NIST Releases First AI Management Framework

On Jan. 26, 2023, the DOC's National Institute of Standards and Technology (NIST) released its long-awaited Artificial Intelligence Risk Management Framework (AI RMF 1.0), a guidance document 18 months in the making for voluntary use by organizations designing, developing, deploying or using artificial intelligence (AI) systems to help manage the many risks of AI technologies. The AI RMF is divided into two parts: "The first part discusses how organizations can frame the risks related to AI and outlines the characteristics of trustworthy AI systems. The second part, the core of the framework, describes four specific functions – govern, map, measure and manage – to help organizations address the risks of AI systems in practice. These functions aim to be applied in context-specific use cases and at any stages of the AI life cycle."

HOLLAND & KNIGHT INSIGHT: Other NIST frameworks for privacy and cybersecurity have become the de facto baseline industry standards, and this AI framework is expected to follow the trend. Organizations should review the framework against their current AI practices and approach.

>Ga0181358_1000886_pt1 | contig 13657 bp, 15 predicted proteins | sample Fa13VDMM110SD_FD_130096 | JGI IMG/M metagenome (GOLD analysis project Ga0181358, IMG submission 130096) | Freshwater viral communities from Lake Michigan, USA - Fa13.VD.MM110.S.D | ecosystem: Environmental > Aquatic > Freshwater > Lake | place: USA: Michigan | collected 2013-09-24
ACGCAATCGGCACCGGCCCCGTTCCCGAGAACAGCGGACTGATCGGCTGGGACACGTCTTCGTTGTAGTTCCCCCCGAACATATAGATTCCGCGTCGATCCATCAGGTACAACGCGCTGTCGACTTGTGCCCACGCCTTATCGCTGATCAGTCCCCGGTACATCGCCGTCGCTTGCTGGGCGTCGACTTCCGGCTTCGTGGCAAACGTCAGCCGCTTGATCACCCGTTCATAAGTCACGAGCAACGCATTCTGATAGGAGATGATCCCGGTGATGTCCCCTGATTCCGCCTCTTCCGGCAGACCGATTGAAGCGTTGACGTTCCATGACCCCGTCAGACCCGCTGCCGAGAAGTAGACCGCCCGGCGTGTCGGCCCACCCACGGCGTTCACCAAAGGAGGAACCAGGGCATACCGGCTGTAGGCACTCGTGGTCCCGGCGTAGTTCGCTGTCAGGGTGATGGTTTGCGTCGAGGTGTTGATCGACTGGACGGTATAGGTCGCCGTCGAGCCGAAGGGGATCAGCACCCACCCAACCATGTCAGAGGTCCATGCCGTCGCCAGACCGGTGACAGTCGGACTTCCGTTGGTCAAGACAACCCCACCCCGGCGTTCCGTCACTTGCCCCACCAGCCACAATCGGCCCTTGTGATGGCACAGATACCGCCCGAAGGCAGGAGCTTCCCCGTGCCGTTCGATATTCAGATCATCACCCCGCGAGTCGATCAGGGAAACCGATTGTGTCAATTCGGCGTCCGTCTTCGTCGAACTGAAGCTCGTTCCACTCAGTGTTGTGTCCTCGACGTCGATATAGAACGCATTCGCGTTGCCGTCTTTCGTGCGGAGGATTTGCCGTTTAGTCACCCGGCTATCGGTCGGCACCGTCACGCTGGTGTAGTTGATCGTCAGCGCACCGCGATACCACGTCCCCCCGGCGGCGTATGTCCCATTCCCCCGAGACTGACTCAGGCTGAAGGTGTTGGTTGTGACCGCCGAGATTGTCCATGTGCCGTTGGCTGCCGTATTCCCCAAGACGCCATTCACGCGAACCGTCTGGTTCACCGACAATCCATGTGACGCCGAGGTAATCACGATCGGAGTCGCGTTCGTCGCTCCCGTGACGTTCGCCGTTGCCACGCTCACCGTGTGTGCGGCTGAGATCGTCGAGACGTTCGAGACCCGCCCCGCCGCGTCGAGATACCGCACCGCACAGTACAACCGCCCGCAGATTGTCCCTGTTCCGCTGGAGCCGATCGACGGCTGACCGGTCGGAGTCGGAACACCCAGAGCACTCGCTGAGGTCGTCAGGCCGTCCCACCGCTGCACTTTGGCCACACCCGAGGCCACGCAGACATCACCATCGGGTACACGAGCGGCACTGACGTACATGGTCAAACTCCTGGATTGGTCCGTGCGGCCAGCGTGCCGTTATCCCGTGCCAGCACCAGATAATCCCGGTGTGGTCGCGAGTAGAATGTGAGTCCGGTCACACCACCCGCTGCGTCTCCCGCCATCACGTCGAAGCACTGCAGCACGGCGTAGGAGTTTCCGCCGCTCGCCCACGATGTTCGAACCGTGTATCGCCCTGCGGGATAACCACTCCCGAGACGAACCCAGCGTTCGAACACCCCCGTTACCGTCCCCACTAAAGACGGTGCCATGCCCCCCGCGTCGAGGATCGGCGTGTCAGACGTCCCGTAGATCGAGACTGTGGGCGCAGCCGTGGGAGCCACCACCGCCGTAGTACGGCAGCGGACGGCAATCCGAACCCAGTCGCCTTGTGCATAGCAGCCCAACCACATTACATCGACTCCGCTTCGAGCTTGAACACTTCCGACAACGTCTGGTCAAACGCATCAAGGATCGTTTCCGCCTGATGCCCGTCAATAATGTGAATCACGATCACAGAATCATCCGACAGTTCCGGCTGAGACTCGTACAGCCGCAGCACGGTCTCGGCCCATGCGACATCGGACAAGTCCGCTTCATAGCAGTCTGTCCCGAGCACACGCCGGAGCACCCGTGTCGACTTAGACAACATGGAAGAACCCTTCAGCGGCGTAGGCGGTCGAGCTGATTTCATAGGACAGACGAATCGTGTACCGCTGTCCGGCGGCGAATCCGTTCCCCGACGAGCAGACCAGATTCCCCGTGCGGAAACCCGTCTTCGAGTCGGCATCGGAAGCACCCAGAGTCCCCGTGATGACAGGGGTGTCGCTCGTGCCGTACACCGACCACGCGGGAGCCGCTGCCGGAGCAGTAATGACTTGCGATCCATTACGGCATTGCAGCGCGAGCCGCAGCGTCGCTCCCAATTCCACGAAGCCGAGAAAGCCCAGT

FTC Fines Digital Health Company

On Feb. 1, 2023, the FTC accused GoodRx Holdings Inc. (GoodRx), a telehealth and prescription drug discount provider, of violating the Health Breach Notification Rule by failing to notify consumers of its unauthorized disclosures of personal health information to third-party, Big Tech companies. As a result, GoodRx will be "prohibited from sharing user health data with applicable third parties for advertising purposes, and has agreed to pay a $1.5 million civil penalty for violating the rule." The proposed order must be approved by the federal court to go into effect. The FTC issued a policy statement in September 2021 affirming that digital health apps are subject to the Health Breach Notification Rule, putting the industry on notice that the FTC could pursue enforcement actions for violations. (See Holland & Knight's alert, "FTC Seeks First-Ever Health Breach Notification Rule Enforcement: Pixel Users Beware," Feb. 2, 2023.)

What's Ahead for FTC